Workflows from Software to the Office

Nov 21, 2023 | Ryan J. Riker

I am a very wordy person, and I very rarely say things short and to the point.  So when I do, it’s for a reason, to limit wiggle room or to cut off excuses or to solidify a plan.  So when I say the next 4 words,  “All offices are workflow,”  it’s meant to be meaningful and direct.  The phrase “All factories are workflow” applies to offices as well.  It doesn’t matter if you are crunching numbers, words, contracts, or software; there is raw input and refined output.  If not, the work engine of your office rapidly degrades to chaos. 

In the software development world, a workflow engine is a specialized system or component within software applications that automates and manages the execution of predefined sequences of tasks, actions, or processes in a systematic and efficient manner. It enables organizations to streamline complex business processes, enforce standardized procedures, and facilitate collaboration among teams by orchestrating and monitoring the flow of data and tasks, ultimately improving efficiency, reducing errors, and enhancing productivity across various industries and applications.

There are certain tips and tricks that work to help keep a software workflow engine in good running shape. Can those same tips and tricks be applied to the business or office workflow engine?

My top 4 tips to keep a workflow engine running:

  1. Scalability Planning
  2. Clear Objectives
  3. User Training and Support
  4. Interchangeable Parts


Scalability Planning

Continuously assess and plan for scalability. As your organization grows, the workflow engine should be able to handle increased loads and accommodate additional workflows and users without compromising performance.

It is important to have a plan in place to scale the office as the business grows. Just like a digital workflow, it’s important to make sure the machinery in place is large enough to meet growing demands. One of the best ways to do this in both cases is to automate steps in the process that don’t need human interaction. Continuous improvement also works for both digital workflows and workforce operations. Encourage employees to provide feedback, identify bottlenecks, and suggest improvements. Then, implementing changes by carefully reviewing these insights can enhance efficiency. And increasing efficiency is vital to growth.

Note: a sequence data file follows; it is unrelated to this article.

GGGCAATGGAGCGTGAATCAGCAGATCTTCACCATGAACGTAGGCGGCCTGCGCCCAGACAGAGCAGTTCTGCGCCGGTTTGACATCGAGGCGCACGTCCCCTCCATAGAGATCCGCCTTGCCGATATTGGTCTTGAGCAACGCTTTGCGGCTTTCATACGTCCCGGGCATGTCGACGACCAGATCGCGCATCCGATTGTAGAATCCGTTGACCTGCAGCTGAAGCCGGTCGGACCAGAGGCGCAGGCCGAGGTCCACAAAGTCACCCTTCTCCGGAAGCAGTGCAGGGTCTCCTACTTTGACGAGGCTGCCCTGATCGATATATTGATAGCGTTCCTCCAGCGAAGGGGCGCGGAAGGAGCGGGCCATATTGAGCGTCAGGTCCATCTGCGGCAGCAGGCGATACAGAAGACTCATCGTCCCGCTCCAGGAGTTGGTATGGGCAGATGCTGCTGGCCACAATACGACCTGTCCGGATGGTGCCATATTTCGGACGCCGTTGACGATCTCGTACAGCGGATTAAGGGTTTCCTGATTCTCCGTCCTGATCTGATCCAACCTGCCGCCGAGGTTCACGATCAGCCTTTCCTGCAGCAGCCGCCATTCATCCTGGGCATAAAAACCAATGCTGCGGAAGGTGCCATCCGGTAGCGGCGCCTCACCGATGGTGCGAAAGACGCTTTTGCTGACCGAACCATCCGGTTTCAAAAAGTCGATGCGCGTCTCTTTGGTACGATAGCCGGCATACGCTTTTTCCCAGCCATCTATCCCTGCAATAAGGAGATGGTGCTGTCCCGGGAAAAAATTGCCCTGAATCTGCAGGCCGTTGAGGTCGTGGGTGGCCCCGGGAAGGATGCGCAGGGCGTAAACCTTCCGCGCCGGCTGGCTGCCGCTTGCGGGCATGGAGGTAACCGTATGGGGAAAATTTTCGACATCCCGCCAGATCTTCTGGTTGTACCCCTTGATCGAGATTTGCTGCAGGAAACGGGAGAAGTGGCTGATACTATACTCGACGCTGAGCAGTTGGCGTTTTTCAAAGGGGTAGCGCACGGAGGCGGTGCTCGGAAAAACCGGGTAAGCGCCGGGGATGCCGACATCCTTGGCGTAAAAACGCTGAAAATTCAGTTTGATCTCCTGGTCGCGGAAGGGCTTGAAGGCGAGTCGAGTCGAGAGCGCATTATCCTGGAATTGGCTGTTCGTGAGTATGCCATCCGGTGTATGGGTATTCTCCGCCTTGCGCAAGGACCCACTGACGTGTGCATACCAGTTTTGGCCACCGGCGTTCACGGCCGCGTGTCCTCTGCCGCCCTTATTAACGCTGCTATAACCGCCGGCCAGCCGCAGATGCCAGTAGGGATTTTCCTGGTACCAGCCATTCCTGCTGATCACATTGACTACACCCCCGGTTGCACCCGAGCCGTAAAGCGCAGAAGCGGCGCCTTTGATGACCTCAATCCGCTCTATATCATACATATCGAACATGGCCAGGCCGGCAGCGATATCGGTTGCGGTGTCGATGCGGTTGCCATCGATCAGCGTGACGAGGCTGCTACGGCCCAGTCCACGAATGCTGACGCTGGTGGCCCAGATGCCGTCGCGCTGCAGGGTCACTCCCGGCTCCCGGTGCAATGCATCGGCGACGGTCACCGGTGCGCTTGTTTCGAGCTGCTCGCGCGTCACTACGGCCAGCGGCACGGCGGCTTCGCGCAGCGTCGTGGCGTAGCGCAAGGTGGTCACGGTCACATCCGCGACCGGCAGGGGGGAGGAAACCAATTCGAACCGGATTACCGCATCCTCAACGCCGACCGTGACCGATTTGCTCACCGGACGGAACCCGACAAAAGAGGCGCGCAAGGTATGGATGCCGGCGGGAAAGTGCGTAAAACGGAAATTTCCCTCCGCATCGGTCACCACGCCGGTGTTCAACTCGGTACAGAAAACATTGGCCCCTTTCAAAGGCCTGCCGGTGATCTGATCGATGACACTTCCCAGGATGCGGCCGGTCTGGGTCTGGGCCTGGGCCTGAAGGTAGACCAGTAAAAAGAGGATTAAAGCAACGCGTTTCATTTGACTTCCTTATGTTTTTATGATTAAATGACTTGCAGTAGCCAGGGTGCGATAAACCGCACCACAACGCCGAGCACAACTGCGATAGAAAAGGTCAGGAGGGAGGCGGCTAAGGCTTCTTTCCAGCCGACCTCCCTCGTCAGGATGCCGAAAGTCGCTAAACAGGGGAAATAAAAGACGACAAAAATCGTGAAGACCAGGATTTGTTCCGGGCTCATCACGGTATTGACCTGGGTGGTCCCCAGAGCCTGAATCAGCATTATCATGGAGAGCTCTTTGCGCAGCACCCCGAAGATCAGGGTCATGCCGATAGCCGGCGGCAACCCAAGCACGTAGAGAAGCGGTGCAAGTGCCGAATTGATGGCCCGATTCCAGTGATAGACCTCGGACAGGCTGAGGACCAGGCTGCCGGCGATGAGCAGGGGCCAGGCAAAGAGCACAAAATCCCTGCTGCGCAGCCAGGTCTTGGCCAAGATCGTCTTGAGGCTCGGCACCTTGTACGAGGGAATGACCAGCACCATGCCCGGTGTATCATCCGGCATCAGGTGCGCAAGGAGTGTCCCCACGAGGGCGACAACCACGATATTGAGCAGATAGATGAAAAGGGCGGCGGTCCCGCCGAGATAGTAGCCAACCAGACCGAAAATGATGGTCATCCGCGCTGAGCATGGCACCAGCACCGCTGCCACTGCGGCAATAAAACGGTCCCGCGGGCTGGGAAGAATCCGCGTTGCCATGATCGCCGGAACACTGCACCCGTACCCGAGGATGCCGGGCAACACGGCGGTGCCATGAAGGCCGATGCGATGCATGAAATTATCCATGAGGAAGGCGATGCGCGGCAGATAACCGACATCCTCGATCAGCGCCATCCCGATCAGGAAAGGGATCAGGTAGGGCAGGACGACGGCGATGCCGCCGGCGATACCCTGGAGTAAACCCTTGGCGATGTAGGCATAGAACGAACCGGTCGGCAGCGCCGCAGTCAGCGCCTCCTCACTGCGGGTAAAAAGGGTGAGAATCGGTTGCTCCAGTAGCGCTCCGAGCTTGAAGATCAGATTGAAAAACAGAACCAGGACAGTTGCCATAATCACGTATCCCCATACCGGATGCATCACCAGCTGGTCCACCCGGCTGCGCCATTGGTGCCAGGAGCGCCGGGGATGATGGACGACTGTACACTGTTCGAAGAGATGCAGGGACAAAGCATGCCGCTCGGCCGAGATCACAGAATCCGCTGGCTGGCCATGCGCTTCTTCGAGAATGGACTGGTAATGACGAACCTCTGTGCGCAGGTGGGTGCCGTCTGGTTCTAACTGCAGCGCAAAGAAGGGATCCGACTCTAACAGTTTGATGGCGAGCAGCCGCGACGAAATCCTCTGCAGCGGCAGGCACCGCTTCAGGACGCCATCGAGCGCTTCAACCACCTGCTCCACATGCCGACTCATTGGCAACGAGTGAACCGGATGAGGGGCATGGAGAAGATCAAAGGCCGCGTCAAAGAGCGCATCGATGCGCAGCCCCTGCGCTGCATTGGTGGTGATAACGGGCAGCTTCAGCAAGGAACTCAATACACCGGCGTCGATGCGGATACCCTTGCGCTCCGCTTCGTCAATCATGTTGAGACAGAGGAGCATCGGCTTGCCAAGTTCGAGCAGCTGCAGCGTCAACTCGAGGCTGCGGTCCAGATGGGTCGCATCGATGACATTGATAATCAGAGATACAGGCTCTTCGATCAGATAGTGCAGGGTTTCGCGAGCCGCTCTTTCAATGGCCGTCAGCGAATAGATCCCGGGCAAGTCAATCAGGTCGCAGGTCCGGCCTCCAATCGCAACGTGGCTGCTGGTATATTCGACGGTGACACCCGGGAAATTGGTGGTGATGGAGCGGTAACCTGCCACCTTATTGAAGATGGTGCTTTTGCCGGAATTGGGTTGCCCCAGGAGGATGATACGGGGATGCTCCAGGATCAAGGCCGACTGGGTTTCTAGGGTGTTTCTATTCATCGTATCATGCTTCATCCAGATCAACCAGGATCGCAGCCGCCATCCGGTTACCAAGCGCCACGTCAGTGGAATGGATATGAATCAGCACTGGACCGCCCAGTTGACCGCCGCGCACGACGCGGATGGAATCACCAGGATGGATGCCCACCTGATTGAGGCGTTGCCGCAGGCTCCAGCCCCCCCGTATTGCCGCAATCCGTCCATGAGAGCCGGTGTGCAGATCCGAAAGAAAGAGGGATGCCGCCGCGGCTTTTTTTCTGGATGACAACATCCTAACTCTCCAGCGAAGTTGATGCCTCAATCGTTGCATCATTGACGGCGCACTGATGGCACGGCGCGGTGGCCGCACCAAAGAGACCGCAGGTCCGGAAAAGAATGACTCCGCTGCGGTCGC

Successful Workflows Require Clear Objectives

In a real-world and digital setting, you need to ensure that the workflow engine aligns with your business goals and objectives. Defining clear objectives helps everyone understand what the workflow is meant to achieve.

Clear objectives provide a well-defined direction for digital and business workflows. They ensure that every action, task, and decision is aligned with the overarching goals of the project or organization. This alignment fosters a sense of purpose and clarity among team members and helps teams prioritize their efforts. When objectives are well-defined, it becomes easier to identify which tasks and activities are most critical to achieving those objectives. This focus reduces time and resources wasted on less important activities. A team without a goal is more or less like a fleet of ships without rudders. Everyone goes every which way and nothing much gets done.


User Training and Support

Provide ongoing training and support to users and administrators. Ensure that they are well-equipped to use and manage the digital or business workflow engine effectively, and offer a clear channel for addressing questions and resolving issues promptly. While the role of User might be easier to see on the software side, it’s vital to get your staff and employees trained on the existing business workflow.  Your own staff are the most common and important users of your business workflow.